Originally published in the article MySQL Forks: Which one is right for me?, published in the June edition of php[architect].

Oracle’s MySQL is the granddaddy of MySQL servers.  Originally created by Monty Widenius in 1994, it was named after his first daughter, My.  Monty co-founded MySQL AB in order to release MySQL as a free but proprietary software solution in 1995.  In 2000, the product was released under the GPL.  MySQL proved to be easy to set up, configure, and use, which made it perfect for the exponential growth of the web in the late 1990s and early 2000s.  The “LAMP Stack” (Linux, Apache, MySQL, and PHP) became the foundation of a large portion of the web during that time.

The LAMP stack was not without its detractors.  Some considered PHP to be an unsuitable language, and substitued Perl or Python as the “P” in “LAMP”.  MySQL was also denigrated as lacking the features and reliability of “enterprise” databases such as PostgreSQL.  Even Apache found critics, as single-process web servers such as lighttpd and nginx gained followers.  Despite that criticism, the LAMP community continued to grow and thrive.

Innobase’s InnoDB storage engine was licensed for use in MySQL in 2001.  InnoDB brought some of the “enterprise” features to MySQL that many wished for, including transactions, multi-version concurrency control (MVCC), and foreign keys.  Innobase was bought by Oracle in 2005, which caused some consternation in the MySQL community at the time.  InnoDB development continued, however, and in time most serious users of MySQL opted for the InnoDB storage engine.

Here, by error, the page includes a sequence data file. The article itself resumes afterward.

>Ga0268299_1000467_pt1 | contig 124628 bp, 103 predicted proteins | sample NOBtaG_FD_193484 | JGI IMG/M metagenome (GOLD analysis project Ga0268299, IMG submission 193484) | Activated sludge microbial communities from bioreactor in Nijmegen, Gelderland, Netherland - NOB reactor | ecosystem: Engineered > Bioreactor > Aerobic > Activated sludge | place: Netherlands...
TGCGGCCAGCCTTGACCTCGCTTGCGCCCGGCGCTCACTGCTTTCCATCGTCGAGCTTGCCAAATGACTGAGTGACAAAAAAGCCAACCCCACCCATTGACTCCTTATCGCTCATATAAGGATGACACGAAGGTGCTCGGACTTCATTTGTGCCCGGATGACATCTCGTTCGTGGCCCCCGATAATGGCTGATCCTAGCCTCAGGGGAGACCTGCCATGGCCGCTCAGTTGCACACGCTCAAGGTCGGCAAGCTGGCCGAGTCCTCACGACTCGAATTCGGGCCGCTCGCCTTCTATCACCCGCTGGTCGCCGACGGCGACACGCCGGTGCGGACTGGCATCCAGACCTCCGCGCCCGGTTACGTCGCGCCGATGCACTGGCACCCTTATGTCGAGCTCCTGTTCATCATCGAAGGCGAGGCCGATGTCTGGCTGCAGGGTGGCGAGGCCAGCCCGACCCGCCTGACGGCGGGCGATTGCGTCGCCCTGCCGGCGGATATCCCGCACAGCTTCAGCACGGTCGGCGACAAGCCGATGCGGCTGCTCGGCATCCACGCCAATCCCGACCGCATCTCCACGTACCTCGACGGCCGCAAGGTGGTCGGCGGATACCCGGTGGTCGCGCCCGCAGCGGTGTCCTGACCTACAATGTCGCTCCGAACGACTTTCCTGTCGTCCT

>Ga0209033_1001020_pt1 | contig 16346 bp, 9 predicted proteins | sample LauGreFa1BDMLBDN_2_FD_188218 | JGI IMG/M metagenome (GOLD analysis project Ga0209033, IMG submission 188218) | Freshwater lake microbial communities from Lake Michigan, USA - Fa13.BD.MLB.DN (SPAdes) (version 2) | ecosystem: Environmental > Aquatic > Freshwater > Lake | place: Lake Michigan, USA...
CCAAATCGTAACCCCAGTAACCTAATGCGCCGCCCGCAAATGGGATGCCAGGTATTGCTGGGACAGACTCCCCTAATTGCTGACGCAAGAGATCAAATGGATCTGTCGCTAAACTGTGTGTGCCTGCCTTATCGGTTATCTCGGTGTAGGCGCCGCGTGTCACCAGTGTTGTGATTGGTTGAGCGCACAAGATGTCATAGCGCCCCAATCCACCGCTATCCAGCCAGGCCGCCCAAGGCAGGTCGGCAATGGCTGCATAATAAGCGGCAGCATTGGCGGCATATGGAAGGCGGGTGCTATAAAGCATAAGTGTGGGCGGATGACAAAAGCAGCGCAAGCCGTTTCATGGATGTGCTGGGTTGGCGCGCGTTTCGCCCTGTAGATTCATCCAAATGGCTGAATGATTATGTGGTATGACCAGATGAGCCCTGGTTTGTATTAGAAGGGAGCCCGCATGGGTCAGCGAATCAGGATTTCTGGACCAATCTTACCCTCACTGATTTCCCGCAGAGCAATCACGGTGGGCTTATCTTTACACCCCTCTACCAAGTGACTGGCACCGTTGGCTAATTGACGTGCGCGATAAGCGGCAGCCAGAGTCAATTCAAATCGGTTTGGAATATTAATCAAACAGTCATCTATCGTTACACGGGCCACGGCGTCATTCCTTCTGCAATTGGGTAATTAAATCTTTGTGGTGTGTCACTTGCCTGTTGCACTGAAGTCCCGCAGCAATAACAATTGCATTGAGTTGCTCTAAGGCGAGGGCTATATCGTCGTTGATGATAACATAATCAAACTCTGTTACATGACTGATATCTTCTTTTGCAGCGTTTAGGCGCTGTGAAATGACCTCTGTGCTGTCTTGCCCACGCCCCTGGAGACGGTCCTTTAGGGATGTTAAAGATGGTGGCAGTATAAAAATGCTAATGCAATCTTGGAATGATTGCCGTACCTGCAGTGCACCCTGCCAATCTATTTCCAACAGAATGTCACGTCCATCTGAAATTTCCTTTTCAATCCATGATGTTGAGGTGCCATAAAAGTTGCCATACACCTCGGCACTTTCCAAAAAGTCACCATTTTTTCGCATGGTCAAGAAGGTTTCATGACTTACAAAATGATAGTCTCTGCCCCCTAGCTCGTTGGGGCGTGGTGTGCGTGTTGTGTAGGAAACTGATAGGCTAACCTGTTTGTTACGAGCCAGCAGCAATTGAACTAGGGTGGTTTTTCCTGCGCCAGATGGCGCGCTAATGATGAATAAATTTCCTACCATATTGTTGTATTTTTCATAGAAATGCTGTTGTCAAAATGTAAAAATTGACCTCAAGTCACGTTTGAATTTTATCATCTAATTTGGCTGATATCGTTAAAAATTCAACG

In early 2008, Sun Microsystems purchased MySQL AB for $1 billion.  Shortly after that, the global economy dove into a recession, and Sun started looking for buyers.  In 2009, Sun announced that they had agreed to be purchased by Oracle, and the buyout was finalized in early 2010.

This deal had both good and bad consequences for the MySQL community.  For the first time ever, InnoDB development was directly integrated with MySQL development.  Oracle has so far continued, and even accelerated development of the MySQL platform.  There is still some concern felt by many in the community, however.  Among other things, Oracle’s perceived mishandling of the Hudson continuous integration server and the OpenOffice.org office suite caused many to question Oracle’s commitment to open source.  This environment, coupled with the company’s perceived internal conflict of interest relating to its own competing commercial database platform, has provided fertile ground for alternatives to Oracle’s official MySQL to grow.

Next week: The current state of Oracle MySQL

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